Inside Secrets Of The Renault R.S.01 Revealed

Vehicle Lead Casey Ringley opens up the Renault R.S.01 and finds a thoroughbred built for DTM-levels of pure performance.

The Renault Sport R.S. 01 was created primarily to run in the Renault Sport Trophy, a one-design motor racing series and a springboard for professional GT and Endurance championships. The inspiration for Renault’s mid-engine racer was the world of concept cars, and with over 500hp and a top speed in excess of 300kmh, this is a serious race car with serious performance numbers. How serious? The R.S. 01, which was homologated for competition in the FIA GT3 category, had to be detuned by Renault because it was too fast—Renault was forced to add 50kgs (along with 100kg of ballast) and swap out the carbon brakes to gain its GT3 license. In Project CARS, though, you get the R.S.01 as it was originally conceived.

The design—under the careful gaze off legendary designer Laurens van den Acker—is not only beautiful, but all the bits (and a careful look at this race car will indicate dozens of both subtle and not-so-subtle touches on the bodywork) are there to enhance aerodynamic performance: the blade of the lower splitter, for instance, helps push the nose of the car down, while the two fins on the bumper generate what Renault call ‘vortices that limit the turbulence of the rotating wheels’.

​In the right hands, the R.S.01 will be a serious challenger for any GT3 car in Project CARS. It features a carbon fiber monocoque chassis built and designed by Dallara. The semi-stressed engine, a 3.8L V6 twin-turbo, is bolted to the carbon monocoque chassis on the distribution side, and is a Nissan VR38DETT, almost straight out of the Nissan GT-R GT3. Good for 550hp at 6,800rpm. Occasionally they run slightly lower boost to get 500hp; not sure exactly how they decide when to run lower boost, though. ​

Power to the rear is through a 7-speed Sadev sequential ’box with flat shifting. Smart design using the seven gears because it means there’s no need to ever think about changing ratios for any given track—there’s always one that will have you in the power band for each turn, along with an appropriate top speed.

Suspension geometry was all taken from CAD points. Nothing too fancy there, but it is nice how they’ve designed the rocker arms to give a near perfectly linear 1:1 motion ratio at front and rear. There was also enough detail in the CAD to estimate wheel rates for the anti-roll bars, which is cool—we almost never get data as pure wheel rate numbers. A conventional double wishbone layout here with pushrods and Öhlins dampers. Adjustable for compression and rebound.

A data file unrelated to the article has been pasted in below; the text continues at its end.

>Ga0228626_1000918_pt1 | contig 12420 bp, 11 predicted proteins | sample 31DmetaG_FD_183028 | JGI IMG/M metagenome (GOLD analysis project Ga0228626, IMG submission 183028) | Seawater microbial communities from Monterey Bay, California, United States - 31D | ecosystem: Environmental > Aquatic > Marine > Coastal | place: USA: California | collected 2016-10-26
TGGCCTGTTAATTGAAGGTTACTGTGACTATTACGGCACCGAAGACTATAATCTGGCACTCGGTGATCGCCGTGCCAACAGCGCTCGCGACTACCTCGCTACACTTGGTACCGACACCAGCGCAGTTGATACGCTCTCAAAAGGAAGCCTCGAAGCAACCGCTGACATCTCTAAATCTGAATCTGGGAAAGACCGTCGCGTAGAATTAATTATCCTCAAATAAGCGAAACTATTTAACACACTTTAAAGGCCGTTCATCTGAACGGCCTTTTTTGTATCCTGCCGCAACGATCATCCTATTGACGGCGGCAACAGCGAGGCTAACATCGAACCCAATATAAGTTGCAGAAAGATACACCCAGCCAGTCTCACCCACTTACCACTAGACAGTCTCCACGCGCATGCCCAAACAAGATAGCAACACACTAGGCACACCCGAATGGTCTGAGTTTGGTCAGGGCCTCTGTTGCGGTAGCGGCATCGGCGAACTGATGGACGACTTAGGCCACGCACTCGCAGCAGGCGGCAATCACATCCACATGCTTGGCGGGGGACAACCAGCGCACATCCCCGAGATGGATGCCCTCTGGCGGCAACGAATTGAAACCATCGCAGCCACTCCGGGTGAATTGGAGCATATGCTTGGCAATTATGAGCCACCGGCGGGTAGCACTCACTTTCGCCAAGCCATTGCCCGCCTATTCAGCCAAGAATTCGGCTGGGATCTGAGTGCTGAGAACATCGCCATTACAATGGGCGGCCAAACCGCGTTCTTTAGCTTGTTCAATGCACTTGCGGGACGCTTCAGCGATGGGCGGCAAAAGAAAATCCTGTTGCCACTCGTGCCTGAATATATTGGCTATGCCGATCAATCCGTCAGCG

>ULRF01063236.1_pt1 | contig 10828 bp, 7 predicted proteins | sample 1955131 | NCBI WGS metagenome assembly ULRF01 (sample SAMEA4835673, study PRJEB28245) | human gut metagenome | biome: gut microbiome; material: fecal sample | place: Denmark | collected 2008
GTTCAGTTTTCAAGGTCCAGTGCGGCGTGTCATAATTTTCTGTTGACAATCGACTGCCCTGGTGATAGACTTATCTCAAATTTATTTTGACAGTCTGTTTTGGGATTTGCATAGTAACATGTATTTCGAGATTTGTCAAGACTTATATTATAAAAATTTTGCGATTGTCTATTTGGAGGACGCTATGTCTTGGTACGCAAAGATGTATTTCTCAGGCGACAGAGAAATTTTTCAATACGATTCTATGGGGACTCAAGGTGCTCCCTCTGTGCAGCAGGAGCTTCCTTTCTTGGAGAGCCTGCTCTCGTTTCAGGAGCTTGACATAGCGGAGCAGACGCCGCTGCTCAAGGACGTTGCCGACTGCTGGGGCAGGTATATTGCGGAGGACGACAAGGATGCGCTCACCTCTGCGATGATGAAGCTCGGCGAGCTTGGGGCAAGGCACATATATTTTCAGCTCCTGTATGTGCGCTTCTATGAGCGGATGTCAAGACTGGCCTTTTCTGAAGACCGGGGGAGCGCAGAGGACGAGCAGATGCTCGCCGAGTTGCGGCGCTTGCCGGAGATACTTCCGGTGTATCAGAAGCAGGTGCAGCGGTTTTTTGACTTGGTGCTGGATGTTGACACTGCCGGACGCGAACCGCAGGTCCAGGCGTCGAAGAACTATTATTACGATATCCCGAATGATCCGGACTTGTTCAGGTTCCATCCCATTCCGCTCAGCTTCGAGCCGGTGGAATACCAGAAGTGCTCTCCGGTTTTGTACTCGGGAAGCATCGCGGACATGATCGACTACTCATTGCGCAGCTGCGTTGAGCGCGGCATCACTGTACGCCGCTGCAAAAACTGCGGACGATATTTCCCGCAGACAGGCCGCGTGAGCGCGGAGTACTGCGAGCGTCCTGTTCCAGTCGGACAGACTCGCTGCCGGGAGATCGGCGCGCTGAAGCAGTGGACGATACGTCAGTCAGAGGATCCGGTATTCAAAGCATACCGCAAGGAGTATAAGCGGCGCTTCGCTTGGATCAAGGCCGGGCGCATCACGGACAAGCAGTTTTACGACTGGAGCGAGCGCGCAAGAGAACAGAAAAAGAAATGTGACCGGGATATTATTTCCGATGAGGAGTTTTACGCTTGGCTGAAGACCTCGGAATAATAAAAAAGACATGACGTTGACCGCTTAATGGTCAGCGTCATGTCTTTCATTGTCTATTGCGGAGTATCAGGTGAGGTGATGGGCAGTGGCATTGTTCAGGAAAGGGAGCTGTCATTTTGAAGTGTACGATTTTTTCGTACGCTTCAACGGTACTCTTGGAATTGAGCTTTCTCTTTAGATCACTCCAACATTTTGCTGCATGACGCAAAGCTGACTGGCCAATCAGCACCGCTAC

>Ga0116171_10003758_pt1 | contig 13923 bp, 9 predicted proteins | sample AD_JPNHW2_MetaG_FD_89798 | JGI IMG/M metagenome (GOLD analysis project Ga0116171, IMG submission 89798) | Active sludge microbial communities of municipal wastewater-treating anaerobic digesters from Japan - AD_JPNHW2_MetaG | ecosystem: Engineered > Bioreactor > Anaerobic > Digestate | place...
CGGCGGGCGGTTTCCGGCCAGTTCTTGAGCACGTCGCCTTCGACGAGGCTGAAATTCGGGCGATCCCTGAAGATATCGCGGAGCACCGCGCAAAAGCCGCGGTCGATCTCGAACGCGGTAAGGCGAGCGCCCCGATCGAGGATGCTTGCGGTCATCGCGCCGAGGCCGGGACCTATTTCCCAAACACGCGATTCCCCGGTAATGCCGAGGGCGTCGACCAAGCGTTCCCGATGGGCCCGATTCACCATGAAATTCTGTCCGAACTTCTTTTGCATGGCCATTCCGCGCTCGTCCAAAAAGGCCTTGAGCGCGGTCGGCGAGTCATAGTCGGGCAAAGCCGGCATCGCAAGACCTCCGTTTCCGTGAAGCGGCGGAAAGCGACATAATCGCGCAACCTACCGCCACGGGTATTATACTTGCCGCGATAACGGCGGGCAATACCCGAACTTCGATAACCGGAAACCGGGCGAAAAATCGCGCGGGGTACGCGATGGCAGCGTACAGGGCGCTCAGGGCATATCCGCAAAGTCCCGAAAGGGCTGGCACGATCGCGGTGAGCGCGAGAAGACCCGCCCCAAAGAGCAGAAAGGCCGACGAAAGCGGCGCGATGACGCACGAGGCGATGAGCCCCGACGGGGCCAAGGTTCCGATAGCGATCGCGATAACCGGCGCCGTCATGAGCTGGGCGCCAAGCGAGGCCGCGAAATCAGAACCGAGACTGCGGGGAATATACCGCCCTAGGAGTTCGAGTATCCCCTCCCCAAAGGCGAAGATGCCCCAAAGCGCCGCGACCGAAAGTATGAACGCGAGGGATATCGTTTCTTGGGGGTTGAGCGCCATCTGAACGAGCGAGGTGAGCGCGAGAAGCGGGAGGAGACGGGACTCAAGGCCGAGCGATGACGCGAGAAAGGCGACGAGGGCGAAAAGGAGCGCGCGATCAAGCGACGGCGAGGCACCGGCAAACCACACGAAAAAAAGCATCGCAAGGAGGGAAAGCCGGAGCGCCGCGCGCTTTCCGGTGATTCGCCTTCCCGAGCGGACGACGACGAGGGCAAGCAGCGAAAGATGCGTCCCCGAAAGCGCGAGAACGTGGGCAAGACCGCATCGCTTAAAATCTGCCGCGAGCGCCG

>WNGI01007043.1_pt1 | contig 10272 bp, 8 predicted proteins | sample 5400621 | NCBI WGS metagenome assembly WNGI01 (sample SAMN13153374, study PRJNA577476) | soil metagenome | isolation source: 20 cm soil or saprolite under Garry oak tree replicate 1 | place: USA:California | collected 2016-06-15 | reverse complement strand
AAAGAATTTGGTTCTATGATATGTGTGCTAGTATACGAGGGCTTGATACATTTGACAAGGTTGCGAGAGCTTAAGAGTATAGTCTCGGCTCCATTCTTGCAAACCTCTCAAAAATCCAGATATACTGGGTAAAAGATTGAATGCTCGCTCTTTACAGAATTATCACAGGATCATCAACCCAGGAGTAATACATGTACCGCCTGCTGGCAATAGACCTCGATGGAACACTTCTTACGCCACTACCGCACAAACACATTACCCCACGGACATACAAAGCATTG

The brakes combine 380 mm carbon discs from PFC Brakes along with Bosch Motorsport ABS.

​No official aero’ numbers came with that data, but vague PR-type numbers are floating around the web. Official website claims 1.7 metric tons of downforce at 186mph. This is very hard to believe as it would mean a lift:drag efficiency over 4.0—better than some LMP cars. Other reviews are stating 1200kgf @ 190mph. This makes much more sense. It’s essentially a GT3 car with LMP2 underbody Venturi tunnels. If I put an LMP2-style underbody/diffuser on one of our GT3 models, it matches up to that number very closely, and performance looks about correct.

Tyres are Michelin’s standard GT3 set. No mention of what type of rubber compound, but I’d have to guess it’s one of the harder versions because The World Series by Renault seems to stress tyre management, with teams only getting two or three sets per weekend. Making them last takes some effort, too, because with more power, no driver aids, and much more downforce than a GT3 car, this thing really stresses the tyres. It’s very easy to overheat and cook them, too, so keep that in mind.

​So how quick is the R.S.01 exactly? Fast, very fast. It weighs just under 1,100kgs, and with these levels of downforce along with 550hp, it’s running just off DTM pace. Quick drivers will be in the 2.11s at Spa, which could conceivably match up with an average driver in LMP2. This is one impressive race machine right here.

Note that we did deviate from the standard RS01 suspension setup slightly for defaults. Numbers from RS indicate 900lb/in front springs, and 1200lb/in rears with very low ride heights of 42mm front / 55mm rear. That works quite well at a fast, smooth track like Spa, but it’s a bit harsh for a lot of other tracks such as Oulton Park, for instance. Our default raises and softens it a bit to work better all around, but you will find some more pace at the fast tracks with the numbers above.

Motion Ratio: Front= 1.0/Rear= 1.0

Damper Transitions: 50mm/s bump, 80mm/s rebound (front and rear)

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